SSAB, LKAB and Vattenfall have commenced building a rock cavern storage facility for fossil-free hydrogen gas on a pilot scale.
As part of the SSAB, LKAB and Vattenfall joint initiative HYBRIT, Hybrit Development AB is starting the construction of a hydrogen storage facility in Svartöberget to develop the technology for storage.
The project will be constructed next to HYBRIT’s pilot facility for direct reduction in Luleå, north of Sweden.
The investment cost of just over SEK 250m (€24.4m) is divided equally across the holding companies and the Swedish Energy Agency, which provides support via Industriklivet.
Fossil-free hydrogen, which will replace coal and coke, is a crucial part of the production technique for fossil-free iron and steel production, where emissions of carbon dioxide will be virtually eliminated.
Hydrogen storages are predicted to play a very important role in future power and energy balancing, and in large-scale hydrogen production.
The storage facility is expected to be ready and operational from 2022 until 2024.
Vattenfall head of strategy and HYBRIT chairman Andreas Regnell said: "We're really pleased that HYBRIT is continuing to lead the development of efficient production for fossil-free steel, as we're now also building a pilot storage facility for large-scale fossil-free hydrogen in Luleå.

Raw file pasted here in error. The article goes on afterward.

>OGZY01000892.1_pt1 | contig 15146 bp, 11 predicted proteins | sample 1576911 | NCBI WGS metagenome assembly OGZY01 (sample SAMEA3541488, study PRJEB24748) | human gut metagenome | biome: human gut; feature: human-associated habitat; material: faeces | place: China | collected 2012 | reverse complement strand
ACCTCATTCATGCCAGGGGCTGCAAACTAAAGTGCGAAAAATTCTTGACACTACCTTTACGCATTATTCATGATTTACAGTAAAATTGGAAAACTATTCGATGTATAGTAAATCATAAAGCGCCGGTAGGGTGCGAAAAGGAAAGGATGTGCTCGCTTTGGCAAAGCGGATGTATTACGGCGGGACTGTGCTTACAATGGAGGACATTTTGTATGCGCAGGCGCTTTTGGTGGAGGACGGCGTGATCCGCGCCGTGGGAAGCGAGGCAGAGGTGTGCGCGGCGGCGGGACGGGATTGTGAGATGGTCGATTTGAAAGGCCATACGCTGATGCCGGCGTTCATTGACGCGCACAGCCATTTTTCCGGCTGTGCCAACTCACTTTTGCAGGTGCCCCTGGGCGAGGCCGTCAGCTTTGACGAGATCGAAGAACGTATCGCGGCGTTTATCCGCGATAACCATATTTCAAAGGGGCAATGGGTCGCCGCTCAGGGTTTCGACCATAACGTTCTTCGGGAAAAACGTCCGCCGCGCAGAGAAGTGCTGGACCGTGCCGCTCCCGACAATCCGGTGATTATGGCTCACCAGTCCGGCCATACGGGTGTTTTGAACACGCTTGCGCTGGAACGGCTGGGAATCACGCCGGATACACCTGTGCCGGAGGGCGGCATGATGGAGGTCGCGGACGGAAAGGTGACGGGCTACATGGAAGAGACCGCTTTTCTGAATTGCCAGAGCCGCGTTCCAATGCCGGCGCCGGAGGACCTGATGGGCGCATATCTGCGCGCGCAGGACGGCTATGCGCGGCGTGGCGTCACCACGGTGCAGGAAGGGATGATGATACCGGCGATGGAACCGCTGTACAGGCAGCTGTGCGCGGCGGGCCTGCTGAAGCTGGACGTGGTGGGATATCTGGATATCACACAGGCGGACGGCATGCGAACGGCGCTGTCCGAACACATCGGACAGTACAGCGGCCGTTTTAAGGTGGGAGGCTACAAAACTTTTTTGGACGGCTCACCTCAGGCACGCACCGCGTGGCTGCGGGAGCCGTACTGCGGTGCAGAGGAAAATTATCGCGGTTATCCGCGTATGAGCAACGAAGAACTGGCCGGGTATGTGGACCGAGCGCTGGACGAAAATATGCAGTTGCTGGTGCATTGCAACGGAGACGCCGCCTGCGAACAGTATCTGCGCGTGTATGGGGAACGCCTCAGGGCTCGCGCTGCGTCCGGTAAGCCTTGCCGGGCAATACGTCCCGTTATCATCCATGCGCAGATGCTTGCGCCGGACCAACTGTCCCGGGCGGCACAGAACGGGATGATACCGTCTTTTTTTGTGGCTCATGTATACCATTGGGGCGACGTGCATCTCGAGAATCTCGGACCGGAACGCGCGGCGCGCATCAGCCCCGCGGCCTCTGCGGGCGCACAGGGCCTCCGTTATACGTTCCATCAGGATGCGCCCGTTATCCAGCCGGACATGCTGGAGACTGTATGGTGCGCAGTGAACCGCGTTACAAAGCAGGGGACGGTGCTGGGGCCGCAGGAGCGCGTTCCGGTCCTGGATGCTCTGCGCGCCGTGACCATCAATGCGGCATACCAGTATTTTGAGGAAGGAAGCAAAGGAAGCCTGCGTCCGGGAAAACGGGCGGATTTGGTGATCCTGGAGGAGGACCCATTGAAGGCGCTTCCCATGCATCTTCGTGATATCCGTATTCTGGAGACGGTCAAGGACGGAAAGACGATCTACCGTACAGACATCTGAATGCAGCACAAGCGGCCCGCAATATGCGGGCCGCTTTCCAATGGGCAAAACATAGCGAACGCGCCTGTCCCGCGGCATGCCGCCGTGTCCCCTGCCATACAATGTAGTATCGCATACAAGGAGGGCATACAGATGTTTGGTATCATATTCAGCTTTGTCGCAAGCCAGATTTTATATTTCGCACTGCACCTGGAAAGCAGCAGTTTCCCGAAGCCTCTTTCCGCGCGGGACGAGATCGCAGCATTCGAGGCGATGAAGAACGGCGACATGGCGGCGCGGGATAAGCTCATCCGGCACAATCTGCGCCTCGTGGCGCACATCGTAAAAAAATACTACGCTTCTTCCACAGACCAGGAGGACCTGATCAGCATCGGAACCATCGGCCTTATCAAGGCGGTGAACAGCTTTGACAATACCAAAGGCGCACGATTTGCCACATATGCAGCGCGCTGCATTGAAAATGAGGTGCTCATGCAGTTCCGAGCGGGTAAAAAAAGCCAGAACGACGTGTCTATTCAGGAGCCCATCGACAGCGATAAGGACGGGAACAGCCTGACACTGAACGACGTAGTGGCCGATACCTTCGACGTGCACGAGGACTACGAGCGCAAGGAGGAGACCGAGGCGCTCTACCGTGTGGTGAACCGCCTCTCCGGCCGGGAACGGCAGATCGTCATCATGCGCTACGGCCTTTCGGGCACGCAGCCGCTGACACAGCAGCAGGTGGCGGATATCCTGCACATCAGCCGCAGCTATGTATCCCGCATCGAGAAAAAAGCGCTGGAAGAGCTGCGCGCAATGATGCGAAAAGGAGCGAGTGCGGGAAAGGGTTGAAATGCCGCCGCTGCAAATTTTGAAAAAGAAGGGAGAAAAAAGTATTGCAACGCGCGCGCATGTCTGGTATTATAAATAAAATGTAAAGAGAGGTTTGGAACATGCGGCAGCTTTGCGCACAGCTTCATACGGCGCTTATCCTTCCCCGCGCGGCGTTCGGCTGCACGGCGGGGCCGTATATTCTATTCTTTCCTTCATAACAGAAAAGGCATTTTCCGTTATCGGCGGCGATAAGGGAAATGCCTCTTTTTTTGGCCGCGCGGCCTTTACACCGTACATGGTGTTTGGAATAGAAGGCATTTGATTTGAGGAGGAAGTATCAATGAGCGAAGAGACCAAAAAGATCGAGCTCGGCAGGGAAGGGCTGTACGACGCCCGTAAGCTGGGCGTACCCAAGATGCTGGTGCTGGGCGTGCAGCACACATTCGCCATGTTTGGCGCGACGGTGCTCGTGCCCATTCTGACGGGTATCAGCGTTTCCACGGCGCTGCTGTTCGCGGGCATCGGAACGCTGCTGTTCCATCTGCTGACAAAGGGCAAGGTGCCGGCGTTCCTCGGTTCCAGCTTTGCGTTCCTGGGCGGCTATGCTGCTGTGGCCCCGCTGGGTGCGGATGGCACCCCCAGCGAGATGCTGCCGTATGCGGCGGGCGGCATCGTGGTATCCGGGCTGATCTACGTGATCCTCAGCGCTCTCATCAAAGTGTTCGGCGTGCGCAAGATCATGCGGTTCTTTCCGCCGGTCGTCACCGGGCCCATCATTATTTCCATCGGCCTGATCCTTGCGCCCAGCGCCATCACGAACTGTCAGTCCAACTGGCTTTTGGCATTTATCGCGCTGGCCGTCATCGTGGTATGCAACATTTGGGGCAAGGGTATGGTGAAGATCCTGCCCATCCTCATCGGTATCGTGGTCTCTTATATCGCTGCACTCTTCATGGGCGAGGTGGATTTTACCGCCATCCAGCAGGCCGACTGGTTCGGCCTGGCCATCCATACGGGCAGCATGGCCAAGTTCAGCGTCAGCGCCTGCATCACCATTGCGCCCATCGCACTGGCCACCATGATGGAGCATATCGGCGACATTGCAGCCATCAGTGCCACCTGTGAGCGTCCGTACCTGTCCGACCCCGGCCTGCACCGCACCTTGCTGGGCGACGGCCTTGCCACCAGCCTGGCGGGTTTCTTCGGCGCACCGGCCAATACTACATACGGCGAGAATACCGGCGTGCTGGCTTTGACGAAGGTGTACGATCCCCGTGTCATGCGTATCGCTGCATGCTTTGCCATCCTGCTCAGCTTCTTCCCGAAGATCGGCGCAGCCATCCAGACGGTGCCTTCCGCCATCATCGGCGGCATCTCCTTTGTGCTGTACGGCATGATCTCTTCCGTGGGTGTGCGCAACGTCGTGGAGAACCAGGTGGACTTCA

"Storage provides the opportunity to vary demand for electricity and stabilise the energy system by producing hydrogen when there's a lot of electricity, for example in windy conditions, and to use stored hydrogen when the electricity system is under strain."
SSAB technical director Martin Pei added: "By developing a method for hydrogen storage and securing access to fossil-free electricity, we're creating a value chain all the way out to customers where everything is fossil-free – from the mine to the electricity and to the finished steel.
"This is unique."
The 100 cubic metre hydrogen storage is being built in an enclosed rock cavern approximately 30 metres below ground.
Building the storage facility underground provides opportunities to ensure the pressure required to store large amounts of energy in the form of hydrogen in a cost-effective way.
The technology used is adapted to Scandinavian bedrock conditions and will now be developed further to handle the storage of hydrogen.